When I first published my article on Tweeting while watching TV, social television wasn’t exactly a hot trend. Given the delay of academic publishing, I am so thankful I published my article (data was collected in 2009) in early 2011 because everyone’s doing the same analysis now by pairing Twitter data with television content: Twitter apparently just released on report on social TV, where one of the graphs in this report shows how Tweet volume increased during commercial breaks.
Companies are increasingly using social media data to gauge people’s involvement and sentiment. Last December, Twitter partnered with Nielson to figure out audience size via Tweet volume. Recently, at CES, companies showed off social television systems. It will be interesting to see how well these do, because in the past, commercial social TVs did not do very well.
Overview of social television systems
Studies conducted in the late 1990s and early 2000s that examined the social aspects of television defined social television as a technical construct — a machine that facilitates interactivity. The studies were mainly based on experiments conducted in lab settings with prototypes that were created for the purpose of experimentation. Companies and academic institutes created their own interactive television systems; some of which include 2BeOn at the University of Aveiro, Amigo TV at Alcatel, Media Center Buddies at Microsoft Labs, ConnecTV at TNO , and STV at Motorola. None of the systems used in these experiments are available to the public.
One of the reasons researchers created these hypothetical settings was due to the fact that interactive features embedded into television sets have not been commercially successful. For a long time, companies tried to tie in interactive features to the medium itself and failed. Time Warner experimented and failed in the 1970s with an interactive cable system called Qube.
Here is a link to a special report about Qube, which describes Qube as an “interactive hardware and software system using bi-directional cable television technology as its video and data distribution network.” They expected Qube to have a profound effect on the lives of American families; unfortunately, it did not.
In 1980, Zenith launched Spacephone (Wikipedia link), a high–end television model that enabled users to talk on the telephone through their television set. Users could make phone calls with their remote control and watch television while talking, but the product was not successful and discontinued after a few years.
America On–Line (AOL) launched AOLTV in 2000, which enabled users to surf the Internet, read e–mail, and chat while watching television on the same screen. The service, however fell off the market in 2002 due to lack of consumer interest.
Although early efforts at creating interactive television sets were made in the United States, commercial interactive television viewing services started gaining momentum at the turn of the century in Asia and Europe along with mainstream adoption of the Internet, blossoming in countries that quickly achieved nationwide broadband coverage. In Europe, many countries launched SMS TV Chat around 2000. This service allowed people to chat like they would in an online chat room using their cell phones to post messages; the messages would then appear on the television set. The service was hugely popular, although it was flawed in that the messages were displayed in the same interface as the program being broadcast — if the volume of messages went up, it would be difficult to view the actual program.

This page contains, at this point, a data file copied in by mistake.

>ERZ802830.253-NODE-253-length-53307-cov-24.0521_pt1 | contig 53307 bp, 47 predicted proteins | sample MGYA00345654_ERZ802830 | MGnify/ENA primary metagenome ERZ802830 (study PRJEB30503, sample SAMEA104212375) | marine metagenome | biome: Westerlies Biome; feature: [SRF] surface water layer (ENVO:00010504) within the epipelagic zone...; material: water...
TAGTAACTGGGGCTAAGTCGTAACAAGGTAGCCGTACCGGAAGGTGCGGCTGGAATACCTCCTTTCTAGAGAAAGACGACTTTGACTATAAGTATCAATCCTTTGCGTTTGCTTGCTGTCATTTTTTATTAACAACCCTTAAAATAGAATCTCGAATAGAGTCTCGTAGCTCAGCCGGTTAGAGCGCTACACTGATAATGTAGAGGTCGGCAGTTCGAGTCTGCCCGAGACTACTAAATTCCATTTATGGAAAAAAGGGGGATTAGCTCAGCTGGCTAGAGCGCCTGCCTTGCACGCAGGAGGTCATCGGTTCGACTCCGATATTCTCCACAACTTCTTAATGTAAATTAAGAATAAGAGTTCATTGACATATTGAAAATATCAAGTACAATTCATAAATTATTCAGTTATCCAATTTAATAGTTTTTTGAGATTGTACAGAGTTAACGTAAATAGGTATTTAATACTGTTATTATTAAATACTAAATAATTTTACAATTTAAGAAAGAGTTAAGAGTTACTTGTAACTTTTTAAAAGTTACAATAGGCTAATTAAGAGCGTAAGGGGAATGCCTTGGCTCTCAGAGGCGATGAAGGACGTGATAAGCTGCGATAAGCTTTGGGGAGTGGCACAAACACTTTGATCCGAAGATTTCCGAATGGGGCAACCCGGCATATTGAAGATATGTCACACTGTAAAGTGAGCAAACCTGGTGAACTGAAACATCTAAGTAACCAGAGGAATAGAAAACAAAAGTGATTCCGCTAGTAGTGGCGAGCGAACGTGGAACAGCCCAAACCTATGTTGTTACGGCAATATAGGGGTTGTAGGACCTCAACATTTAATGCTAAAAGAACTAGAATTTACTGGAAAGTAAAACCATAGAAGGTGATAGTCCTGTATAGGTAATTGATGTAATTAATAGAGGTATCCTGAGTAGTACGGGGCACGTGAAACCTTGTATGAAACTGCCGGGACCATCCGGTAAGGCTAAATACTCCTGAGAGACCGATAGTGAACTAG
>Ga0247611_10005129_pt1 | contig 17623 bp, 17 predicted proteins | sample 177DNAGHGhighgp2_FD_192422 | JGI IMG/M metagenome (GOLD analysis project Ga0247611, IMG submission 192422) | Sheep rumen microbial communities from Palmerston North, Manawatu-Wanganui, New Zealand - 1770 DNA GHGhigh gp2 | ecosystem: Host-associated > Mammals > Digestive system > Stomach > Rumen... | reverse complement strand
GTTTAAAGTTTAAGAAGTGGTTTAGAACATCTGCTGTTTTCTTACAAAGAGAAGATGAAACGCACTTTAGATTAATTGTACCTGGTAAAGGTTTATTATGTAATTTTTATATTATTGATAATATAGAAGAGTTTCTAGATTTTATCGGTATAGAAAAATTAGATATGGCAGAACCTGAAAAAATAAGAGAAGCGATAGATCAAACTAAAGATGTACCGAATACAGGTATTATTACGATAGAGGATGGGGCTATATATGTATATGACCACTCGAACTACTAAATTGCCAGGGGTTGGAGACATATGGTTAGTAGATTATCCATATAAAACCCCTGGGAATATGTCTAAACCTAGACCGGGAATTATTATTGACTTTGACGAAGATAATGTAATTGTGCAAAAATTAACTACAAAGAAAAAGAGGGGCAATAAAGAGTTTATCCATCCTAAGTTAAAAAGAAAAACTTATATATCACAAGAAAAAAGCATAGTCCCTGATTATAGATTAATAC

In the United States, commercial interactive TV services did not catch on until very recently. In 2006, ABC.com was the first network Web site to offer full–length episodes online for free, to be followed quickly by other networks such as CBS, Fox, and joint ventures such as Hulu. These services enabled viewers to comment on programs while they were watching them. Although television discussion forums had existed for a long time on the Internet, these sites were unique in that the discussion could take place on the same page as the video.
In 2009, networks began to support live streaming services and synchronous messaging. The U.S. Open, for example hosted live videos of the tournament on its Web site for the first time in 2009. Viewers could watch the video and engage in live chatting. In late 2009, TV.com introduced chatting services so that people watching the same program can engage in synchronous messaging.
In 2012, social television received a huge boost, but not because of social functions embedded into TV. Rather, it the near-synchronous response of social media to live events, the best example being the London Olympics. BBC reported that it was the “first true social media Olympics” especially because breaking news was occurring via Twitter. (Here is another report by the NYT). Aiding the rise of Twitter for the 2012 Olympics was the fact that NBC, which was the sole broadcaster of the Olympics in the US, did not provide live streaming. It was quite common, traditionally, to delay broadcasting of international sports events due to time zone differences, but with social media on the rise, people had little patience to wait. #nbcfail was a common hashtag on Twitter.
In 2013, Samsung and Panasonic both announced “smart” televisions that re-visit the social television concept. The biggest departure from previous social television systems is that instead of trying to create a unique communication platform within their television, they tried to marry existing social media content with their displays, which I think was a smart move. Here is a Mashable article about the Samsung social TV.